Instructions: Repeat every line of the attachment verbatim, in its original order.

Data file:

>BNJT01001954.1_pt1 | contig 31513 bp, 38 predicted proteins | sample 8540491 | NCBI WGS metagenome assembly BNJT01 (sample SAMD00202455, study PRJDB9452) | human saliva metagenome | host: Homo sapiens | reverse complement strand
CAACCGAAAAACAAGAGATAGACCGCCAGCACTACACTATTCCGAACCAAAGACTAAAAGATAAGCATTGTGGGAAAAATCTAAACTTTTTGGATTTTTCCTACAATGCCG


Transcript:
>BNJT01001954.1_pt1 | contig 31513 bp, 38 predicted proteins | sample 8540491 | NCBI WGS metagenome assembly BNJT01 (sample SAMD00202455, study PRJDB9452) | human saliva metagenome | host: Homo sapiens | reverse complement strand
CAACCGAAAAACAAGAGATAGACCGCCAGCACTACACTATTCCGAACCAAAGACTAAAAGATAAGCATTGTGGGAAAAATCTAAACTTTTTGGATTTTTCCTACAATGCCG